Heat Stress can lead to a life-threatening condition called "Heat Stroke". The best prevention for equine owners, is to know how to identify heat stress in a horse before it progresses to heat stroke. If a horse is being exercised on hot days, extra care and attention must be given because there is a significant increase in the amount of heat produced by working muscles. Heat production can increase as much as 50% during intense exercise as compared with heat production when the horse is at rest. A horse increases its sweating rate to move more blood to the capillaries under the skin and breaths much harder in an effort to release this build-up of heat. The most commonly observed signs of "Heat Stress" are profuse sweating, rapid breathing, and a rapid heart rate. Some horses have a condition leaving them little or no ability to produce sweat, these horses are called "Anhydrotic". Since heat loss is mainly dependent on sweating and its evaporation, anhydrotic horses are prime candidates for heat stress. It's important to know if your horse falls at risk due to this condition, and take proper precautions to protect it from overheating. When you work or exercise your horse in hot weather, watch carefully for the signs of "Heat Stroke" which can include; skin that is dry and hot, a pulse and respiratory rates much higher than normal and unusually high rectal temperatures. While you are waiting for your vet, move the horse to a shady area with fans or wind to provide cool ventilation. Spray cool water on the horses legs and body to help lower the internal temperature. In critical situations, ice packs or cold water soaked towels should be placed on legs and other areas that exhibit large veins surfaced on the horse. (if cold towels are used, make sure to change them often because the horses extreme heat will quickly turn the cold water hot) Normally, a horse's rectal temperature is around 101 degrees Fahrenheit, if the rectal temperature is around 104 degrees for any length of time, it is characteristic of a life-threatening situation. When a horse is suffering from heat stress, stop working the horse and begin cooling the animal's body with fans and shade to help stop the onset of heat stroke. Also, pay careful attention to make sure that the horse doesn't become dehydrated during long bouts of exercise, large amounts of fluid can be lost through sweat. In most cases, horses should be allowed to drink as often as they desire, even during exercise, unless they are showing signs of heat stress. A "hot" horse has the chance to colic if given lots of water while they are hot. Small amounts of water should be offered to the horse in frequent intervals before, during and after exercise. A simple test that can be used to determine marginal water loss in a horse is the pinch test. When a section of skin on the neck or shoulder is pinched, the skin recoil will be immediate in normally hydrated horses. Dehydration will delay skin recoil. It is important to make sure the horse is properly cooled-down following exercise work-outs. The built up heat must be released from the horse's body through respiration and sweat. Heat loss through sweat requires moving air and evaporation. Walking a hot horse allows the air movement to continue to help evaporate heat, if left standing still, the lack of air movement could force the internal temperature to rise even higher. Air flow is vital to remove heat off the horse's body. The length of cool-down will depend on the amount of work, the environmental conditions and the individual horse. Horse owners who know the signs of heat stress in horses can help prevent heat stroke in their animals, so becoming aware, can reduce the chance of injury, or even worse, death. If you use common sense and good judgement, this all can be avoided, so watch for the signs!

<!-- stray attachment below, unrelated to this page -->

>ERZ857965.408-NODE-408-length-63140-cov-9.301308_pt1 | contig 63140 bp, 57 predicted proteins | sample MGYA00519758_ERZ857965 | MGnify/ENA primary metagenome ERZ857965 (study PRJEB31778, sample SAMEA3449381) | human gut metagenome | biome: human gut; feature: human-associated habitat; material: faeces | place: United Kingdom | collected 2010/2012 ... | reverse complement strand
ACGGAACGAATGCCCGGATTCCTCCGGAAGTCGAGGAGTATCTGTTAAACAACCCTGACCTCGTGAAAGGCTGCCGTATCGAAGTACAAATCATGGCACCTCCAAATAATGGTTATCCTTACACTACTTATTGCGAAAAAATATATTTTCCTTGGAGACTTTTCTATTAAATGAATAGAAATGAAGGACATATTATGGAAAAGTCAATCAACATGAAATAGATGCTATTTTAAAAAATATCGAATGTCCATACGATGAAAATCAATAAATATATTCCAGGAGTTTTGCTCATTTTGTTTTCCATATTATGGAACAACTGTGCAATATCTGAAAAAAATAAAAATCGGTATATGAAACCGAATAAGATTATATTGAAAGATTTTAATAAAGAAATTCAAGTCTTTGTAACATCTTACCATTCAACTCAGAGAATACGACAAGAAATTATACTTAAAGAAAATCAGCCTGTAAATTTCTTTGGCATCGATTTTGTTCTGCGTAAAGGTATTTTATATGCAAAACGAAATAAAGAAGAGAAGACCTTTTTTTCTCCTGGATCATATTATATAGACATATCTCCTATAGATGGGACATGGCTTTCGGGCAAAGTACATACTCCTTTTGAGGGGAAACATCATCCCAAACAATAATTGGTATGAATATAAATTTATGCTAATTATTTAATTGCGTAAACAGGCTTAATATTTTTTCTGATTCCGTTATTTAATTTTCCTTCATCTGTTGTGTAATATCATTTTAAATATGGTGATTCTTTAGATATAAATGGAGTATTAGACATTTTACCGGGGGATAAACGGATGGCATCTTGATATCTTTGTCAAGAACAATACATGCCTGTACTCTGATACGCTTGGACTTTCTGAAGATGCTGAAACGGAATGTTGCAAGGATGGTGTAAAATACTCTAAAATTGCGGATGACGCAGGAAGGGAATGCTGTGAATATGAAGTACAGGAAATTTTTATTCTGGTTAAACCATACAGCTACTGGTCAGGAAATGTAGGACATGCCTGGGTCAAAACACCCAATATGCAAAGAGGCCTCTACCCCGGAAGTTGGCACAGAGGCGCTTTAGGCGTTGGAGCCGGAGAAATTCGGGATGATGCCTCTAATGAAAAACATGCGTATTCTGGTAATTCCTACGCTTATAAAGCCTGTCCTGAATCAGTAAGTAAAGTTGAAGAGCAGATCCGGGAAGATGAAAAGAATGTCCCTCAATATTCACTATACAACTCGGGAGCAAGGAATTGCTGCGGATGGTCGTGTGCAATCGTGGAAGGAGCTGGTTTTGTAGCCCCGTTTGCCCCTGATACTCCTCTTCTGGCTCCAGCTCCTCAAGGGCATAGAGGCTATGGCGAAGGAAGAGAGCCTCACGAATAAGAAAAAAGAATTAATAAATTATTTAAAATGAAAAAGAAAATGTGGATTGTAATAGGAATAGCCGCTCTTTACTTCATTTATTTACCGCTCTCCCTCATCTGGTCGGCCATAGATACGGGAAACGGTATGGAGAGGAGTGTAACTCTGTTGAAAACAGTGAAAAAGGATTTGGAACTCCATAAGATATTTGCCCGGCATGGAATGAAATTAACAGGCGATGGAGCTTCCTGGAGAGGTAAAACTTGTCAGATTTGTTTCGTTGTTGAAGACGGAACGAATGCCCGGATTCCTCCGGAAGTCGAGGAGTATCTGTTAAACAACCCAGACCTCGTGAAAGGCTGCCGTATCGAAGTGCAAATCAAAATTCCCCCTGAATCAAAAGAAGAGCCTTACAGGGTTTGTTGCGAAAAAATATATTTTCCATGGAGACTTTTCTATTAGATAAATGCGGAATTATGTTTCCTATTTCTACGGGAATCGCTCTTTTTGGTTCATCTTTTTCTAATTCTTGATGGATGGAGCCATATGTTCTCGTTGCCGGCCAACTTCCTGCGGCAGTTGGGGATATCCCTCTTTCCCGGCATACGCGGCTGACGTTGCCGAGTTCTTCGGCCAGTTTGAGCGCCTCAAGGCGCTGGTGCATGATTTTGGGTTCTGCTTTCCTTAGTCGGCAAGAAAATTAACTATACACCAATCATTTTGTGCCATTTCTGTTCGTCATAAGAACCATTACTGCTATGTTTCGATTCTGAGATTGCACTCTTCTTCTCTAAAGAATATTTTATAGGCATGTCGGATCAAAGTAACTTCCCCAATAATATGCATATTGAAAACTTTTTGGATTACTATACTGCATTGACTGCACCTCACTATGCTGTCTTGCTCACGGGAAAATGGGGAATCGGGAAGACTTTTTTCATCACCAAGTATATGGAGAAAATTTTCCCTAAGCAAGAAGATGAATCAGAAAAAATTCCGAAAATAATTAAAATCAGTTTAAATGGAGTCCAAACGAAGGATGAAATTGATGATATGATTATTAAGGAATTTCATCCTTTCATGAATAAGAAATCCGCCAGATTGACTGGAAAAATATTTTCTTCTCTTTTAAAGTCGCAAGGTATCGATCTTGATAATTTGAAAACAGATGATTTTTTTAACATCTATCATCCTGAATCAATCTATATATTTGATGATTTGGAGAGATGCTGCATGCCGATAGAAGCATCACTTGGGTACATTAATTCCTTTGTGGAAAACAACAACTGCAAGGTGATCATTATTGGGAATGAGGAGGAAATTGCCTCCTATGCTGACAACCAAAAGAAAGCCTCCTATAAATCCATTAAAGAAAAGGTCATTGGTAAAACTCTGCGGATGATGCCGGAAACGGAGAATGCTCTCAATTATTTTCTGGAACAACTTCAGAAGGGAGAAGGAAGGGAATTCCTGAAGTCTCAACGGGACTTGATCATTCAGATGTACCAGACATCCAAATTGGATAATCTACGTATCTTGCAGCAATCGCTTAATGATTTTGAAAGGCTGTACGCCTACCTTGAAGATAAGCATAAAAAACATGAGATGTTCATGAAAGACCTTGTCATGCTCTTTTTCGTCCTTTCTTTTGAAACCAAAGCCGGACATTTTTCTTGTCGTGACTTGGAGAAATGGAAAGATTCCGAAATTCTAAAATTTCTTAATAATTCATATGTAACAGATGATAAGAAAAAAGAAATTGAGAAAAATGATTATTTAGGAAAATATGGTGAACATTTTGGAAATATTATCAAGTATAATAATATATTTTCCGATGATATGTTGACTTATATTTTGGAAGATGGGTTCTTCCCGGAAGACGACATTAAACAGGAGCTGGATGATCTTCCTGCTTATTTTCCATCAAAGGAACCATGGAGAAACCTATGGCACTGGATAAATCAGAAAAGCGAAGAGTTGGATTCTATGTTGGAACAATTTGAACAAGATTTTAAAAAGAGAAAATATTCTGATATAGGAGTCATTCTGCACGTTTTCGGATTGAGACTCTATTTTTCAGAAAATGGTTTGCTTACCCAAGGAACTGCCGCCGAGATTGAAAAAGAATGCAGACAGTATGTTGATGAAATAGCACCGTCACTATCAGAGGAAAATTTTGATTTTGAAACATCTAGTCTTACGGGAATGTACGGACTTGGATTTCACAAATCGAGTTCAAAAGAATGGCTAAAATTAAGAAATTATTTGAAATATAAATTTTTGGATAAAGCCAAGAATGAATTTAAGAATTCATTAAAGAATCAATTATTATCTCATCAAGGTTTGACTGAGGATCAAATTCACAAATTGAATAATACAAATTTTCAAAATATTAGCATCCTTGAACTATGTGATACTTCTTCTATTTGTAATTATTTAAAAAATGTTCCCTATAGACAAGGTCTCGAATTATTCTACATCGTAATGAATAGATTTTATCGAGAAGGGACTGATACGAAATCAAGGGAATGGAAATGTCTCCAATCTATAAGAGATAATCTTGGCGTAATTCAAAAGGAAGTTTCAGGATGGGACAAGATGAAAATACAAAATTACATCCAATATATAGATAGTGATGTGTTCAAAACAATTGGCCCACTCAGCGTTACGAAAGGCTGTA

This is the time of the year that severe heat-related stress occurs in equine athletes. Symptoms such as reduced skin elasticity and capillary refill time, anhidrosis (failure of the sweat glands), colic due to decreased water content of digesta, and hyperthermia may all be due to heat-induced disruption of the horse's normal water and electrolyte balance. Many horse owners don't realize that only about 25% of the energy used in the performance horse's working muscles is converted to actual muscle movement. The remaining 75% loss of efficiency is represented by waste heat that becomes very difficult for the horse to dissipate in hot and humid weather.